A magazine for Africans and friends of Africa...Our Voices, Our Vision, Our Culture

  << BACK TO ISSUE   
Series: Diary of A Reluctant Immigrant, Part 1
By Muntu Chikondi

For me, the strangest thing about being an immigrant is that it was never my intention to leave my country permanently.  My trip to England was simply an opportunity to take a break from my life, to do something different for a few years.  I had a great life in my home country.  I had a decent career, was in the vicinity of my parents, and a better quality of life than the one I knew I was coming to. 

So why did I leave? Well, due to my own actions (very mysterious, but more on this later), my life had taken an unexpected turn and I needed time to regroup and find myself again. This added to the fact that I was tired of the small town, nosey, suffocating, mentality that had permeated my life and thinking.  It had began to drive me slowly crazy, leading to the decision to take a two year "career break".  I choose to come to a country with which I am familiar and take the opportunity to reconnect with my real life, from a distance.  I am, thus, the reluctant immigrant.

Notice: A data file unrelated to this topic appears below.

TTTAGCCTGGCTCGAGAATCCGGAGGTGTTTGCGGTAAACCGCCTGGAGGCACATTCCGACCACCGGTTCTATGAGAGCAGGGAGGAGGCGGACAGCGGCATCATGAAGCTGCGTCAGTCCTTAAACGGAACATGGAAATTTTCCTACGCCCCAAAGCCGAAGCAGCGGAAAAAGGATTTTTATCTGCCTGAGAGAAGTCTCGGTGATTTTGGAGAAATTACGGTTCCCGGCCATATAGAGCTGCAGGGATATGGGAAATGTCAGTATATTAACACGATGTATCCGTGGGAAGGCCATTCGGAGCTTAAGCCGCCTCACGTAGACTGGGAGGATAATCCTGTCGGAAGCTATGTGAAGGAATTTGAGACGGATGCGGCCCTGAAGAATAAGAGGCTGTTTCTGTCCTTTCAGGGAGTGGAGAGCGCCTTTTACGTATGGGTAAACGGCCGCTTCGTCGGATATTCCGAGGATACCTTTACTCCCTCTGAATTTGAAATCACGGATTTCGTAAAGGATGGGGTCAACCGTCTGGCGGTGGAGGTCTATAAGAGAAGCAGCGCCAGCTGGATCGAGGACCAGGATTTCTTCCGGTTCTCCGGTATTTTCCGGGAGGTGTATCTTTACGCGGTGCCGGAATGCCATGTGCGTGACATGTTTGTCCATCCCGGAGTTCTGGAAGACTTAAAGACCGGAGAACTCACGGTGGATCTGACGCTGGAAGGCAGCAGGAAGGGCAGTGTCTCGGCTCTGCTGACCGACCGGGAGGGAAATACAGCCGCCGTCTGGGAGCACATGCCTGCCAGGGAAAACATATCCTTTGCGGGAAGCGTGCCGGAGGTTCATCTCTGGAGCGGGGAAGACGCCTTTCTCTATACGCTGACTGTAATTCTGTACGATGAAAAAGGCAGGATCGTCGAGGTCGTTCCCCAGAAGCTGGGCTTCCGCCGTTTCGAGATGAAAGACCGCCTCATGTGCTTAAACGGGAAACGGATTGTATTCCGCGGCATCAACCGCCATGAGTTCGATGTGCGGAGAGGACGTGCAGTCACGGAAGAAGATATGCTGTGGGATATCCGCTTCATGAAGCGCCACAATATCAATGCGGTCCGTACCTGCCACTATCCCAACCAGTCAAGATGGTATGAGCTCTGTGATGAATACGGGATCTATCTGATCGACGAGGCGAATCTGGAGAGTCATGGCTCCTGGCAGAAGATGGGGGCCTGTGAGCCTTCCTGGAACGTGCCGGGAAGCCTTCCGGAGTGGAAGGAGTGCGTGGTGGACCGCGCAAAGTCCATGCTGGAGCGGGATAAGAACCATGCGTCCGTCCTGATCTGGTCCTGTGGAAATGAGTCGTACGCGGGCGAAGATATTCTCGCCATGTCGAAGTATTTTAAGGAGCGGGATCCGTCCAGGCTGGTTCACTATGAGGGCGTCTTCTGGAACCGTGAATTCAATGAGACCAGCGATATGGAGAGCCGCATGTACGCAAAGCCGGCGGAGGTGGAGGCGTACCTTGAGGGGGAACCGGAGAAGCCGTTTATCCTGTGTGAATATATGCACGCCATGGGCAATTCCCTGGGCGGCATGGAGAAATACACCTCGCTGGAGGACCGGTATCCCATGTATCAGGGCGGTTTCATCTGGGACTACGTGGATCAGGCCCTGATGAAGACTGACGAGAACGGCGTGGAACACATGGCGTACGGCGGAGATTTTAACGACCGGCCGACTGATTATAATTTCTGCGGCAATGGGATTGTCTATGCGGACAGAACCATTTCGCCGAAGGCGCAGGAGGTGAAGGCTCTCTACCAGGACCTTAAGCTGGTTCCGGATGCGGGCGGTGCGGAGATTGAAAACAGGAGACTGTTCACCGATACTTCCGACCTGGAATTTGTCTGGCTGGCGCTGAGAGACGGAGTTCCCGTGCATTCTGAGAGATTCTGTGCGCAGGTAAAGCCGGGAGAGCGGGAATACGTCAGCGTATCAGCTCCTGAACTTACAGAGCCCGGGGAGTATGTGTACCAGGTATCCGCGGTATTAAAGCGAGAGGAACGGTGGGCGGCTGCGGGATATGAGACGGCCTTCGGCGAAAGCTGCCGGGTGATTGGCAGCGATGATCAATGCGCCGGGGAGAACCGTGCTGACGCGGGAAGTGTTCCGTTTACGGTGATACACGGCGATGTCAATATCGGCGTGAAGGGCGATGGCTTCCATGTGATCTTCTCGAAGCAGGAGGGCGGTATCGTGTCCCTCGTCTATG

I arrived on a cold March evening, after the official end of winter, but no one told the weather that.  It was freezing, (by my standard at least, I have been told I feel the cold more than most people), and pouring down with rain.  I had no jacket, (I hadn’t needed one for the past five years!) and a 32kg suitcase carrying my entire life which, at Paddington, I had to lug from the Heathrow Express to the Underground.  My previous experiences in England led me not to expect any help with my luggage. 

For the sake of creating a picture, I am 5 foot nothing and I had overestimated my own strength and struggled ungracefully with the suitcase.  I was however, determined to get to the tube and to my hostel before 8 O’clock, as the reception closed then.  I concentrated on that fact and tried to visualize a bed at the end of this journey as I dragged the suitcase across Paddington Station.

At the bottom of the first set of stairs, I was so shocked by a man’s offer to carry my suitcase that I just had to warn him that it was very heavy. He looked at me and smiled, his look telling me he thought he was definitely stronger than a girl and was unlikely to have a problem with the case. He tried to lift the case with one hand and immediately regretted his presumption. As he heaved the case down the stairs, huffing and puffing, I think he wished he had never offered.   He waited with me for the train and put the case in the nearest carriage before making a run for it into the next one, presumably to ensure he did not have to lug it off the train, wherever I got off.